In order for schools, companies, or businesses to succeed, team work is very important. In most cases, working with a team leads to better results, compared to what may have been gained if an individual has worked alone. There are many benefits and challenges in working in a team, and there are also ways that a team can enhance performance.
Team work can be defined as the joint contribution of a group towards meeting a common goal. It involves prioritizing the efficiency and unity of the group over the interests and opinions of each individual member.
It does not mean that individuals are not important; rather this means that having an effective teamwork goes beyond each member’s accomplishments. Teamwork can be considered effective only when the members strive to achieve their goal by contributing and working together (NDT Resource Center, n.d.).
In order to be effective and successful, the team must establish its clearly defined roles and responsibilities (Massachusetts Institute of Technology, n.
d.). Team members are expected to play their roles well. They have roles and tasks that must be done so that all of them can contribute to the completion of the goal. Roles must be handed out depending on the talents, skills and background of the members (The Pennsylvania State University, n.d.). These roles are leader, thinker, achiever, carer, and doer (McMillan, n.d.).
As team members do their roles for the success of the team as a whole, it will be a beneficial experience for everyone. Working in a team is advantageous because of the many positive things it brings. For one, team members learn and understand the importance of working interdependently towards a goal. Also, members will feel a sense of ownership for their role in the team and their importance in achieving the goals. They also learn how collaboration and use of their talents and experiences may positively lead to the success of the teams’ objectives. In addition, trust, respect, and encouragement become central to the team as each one gets a chance to give their opinions and voice out their questions. Moreover, members contribute to the overall success when they offer their knowledge to the team (NDT Resource Center, n.d.).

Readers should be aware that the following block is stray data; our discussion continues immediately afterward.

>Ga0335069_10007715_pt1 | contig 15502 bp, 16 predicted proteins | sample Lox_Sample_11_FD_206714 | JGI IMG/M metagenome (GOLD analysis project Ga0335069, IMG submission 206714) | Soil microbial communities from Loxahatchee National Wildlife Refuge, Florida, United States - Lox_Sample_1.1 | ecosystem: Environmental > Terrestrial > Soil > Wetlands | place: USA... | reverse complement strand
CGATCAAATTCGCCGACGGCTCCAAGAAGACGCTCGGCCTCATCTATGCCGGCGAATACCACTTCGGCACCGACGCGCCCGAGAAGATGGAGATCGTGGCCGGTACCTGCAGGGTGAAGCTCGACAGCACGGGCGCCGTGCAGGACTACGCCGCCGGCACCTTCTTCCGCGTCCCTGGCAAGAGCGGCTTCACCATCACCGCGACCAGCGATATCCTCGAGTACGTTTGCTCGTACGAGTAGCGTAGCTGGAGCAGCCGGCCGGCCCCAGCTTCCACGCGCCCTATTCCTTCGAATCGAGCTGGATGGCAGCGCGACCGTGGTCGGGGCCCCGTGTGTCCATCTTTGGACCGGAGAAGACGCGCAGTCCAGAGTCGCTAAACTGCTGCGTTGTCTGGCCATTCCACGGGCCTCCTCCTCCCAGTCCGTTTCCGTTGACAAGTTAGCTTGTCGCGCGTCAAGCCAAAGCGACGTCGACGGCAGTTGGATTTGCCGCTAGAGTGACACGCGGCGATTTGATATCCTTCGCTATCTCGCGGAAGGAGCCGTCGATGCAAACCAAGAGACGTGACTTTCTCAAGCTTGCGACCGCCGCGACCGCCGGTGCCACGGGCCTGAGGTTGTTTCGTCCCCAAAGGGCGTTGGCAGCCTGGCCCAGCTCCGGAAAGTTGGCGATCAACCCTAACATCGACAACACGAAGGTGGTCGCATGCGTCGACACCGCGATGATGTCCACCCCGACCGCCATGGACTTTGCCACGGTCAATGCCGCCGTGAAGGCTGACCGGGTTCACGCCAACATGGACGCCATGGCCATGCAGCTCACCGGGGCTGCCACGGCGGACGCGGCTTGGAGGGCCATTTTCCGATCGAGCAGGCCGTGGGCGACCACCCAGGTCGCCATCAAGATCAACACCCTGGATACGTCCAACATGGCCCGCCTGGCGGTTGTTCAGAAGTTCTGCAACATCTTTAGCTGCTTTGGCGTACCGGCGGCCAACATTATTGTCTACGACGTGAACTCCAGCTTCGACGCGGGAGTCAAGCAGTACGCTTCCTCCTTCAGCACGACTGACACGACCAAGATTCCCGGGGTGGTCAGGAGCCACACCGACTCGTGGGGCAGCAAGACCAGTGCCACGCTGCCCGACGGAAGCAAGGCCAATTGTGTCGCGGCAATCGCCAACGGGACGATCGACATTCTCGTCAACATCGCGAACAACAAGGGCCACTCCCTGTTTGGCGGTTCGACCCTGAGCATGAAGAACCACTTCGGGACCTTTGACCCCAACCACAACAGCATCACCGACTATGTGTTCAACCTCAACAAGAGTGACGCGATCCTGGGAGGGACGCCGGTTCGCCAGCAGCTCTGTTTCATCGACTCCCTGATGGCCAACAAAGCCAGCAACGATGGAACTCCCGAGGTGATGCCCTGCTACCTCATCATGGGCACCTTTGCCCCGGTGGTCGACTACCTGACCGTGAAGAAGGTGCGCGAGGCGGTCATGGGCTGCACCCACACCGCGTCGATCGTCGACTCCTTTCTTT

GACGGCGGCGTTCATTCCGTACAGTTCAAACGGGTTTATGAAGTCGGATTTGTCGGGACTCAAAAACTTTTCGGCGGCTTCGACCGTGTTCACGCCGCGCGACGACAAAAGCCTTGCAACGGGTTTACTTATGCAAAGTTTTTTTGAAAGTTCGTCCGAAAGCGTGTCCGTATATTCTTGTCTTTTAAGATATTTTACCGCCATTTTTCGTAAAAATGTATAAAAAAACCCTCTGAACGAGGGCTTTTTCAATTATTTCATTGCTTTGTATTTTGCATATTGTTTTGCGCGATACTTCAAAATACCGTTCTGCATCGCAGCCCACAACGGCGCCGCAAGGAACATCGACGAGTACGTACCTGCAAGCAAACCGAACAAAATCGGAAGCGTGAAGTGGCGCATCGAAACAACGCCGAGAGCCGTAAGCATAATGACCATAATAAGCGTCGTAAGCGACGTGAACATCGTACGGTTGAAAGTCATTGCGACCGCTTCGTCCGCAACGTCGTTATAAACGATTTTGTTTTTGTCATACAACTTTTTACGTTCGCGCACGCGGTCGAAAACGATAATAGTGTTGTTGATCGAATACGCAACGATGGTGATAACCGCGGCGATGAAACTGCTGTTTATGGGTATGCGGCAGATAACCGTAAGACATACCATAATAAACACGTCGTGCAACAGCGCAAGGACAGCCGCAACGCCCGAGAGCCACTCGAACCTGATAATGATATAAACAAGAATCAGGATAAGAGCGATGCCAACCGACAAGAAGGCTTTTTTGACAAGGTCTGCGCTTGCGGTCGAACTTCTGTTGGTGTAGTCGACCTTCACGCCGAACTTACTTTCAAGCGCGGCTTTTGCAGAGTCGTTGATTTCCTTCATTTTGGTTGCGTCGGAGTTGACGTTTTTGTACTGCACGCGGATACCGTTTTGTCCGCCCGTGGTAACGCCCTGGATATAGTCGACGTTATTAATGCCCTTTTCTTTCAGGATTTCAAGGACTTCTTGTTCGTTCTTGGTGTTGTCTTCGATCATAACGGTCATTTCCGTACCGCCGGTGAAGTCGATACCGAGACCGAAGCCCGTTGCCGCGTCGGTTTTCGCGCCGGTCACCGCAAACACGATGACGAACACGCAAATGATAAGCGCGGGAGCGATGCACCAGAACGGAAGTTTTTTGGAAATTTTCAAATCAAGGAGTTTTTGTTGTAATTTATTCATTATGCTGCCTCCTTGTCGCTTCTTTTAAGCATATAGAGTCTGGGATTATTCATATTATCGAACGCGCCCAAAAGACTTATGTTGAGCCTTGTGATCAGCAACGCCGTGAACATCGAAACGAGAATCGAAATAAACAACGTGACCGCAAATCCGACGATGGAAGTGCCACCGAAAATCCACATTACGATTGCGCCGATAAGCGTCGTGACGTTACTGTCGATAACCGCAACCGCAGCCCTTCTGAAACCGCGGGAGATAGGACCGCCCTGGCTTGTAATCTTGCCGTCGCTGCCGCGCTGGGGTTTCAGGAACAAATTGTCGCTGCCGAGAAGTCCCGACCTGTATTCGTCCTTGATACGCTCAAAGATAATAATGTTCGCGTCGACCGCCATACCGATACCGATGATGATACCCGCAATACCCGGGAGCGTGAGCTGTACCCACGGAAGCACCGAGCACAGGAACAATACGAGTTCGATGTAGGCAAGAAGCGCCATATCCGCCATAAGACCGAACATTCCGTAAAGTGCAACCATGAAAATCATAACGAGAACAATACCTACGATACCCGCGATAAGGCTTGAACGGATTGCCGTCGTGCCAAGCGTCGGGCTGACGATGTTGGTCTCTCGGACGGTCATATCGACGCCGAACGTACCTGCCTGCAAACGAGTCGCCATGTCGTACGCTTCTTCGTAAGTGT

Although getting a job done is faster when working in a team, there are challenges that hinder the delivery of great results. There would always be times when personal agendas are being prioritized. This is because in most cases, people get used to doing things by themselves. The team can face the difficulty of encouraging its members to temporarily set aside their individual interests so that their goal is given all the attention. Thus, it is important that members are aware that failure or success depends on them as a whole. Conflict is another challenge faced within a team. There will always be conflict in a team because members have different personalities, opinions, and skills. In some cases, conflict is seen as a stumbling block for the members. The team is faced with the challenge of taking advantage of conflict to result in productivity. The team can also use conflict towards a more positive minor goal such as encouraging creativity and achieving great results (Brodie, 2009). Disengagement is also a challenge in teamwork because team members might not feel connected to the work that they have to do, to the team that they are a part of, and to the people that they work with. Disengagement can affect the productivity, efficiency and morale of the team (Floyd Consulting, Inc., 2007).
Furthermore, silo thinking is a challenge that sometimes roots from having team members that came from different professional disciplines (Brodie, 2009). Silo thinking can have adverse effects for the team as a whole because it “tightens boundaries and restricts teamwork and productivity” (Dixon, 2002). Finally, lack of clarity is a challenge that stems from not setting clearly what the team has to achieve and why it has to be achieved. Team leaders should clearly establish from the start the outcomes that the team is expected to achieve (Brodie, 2009).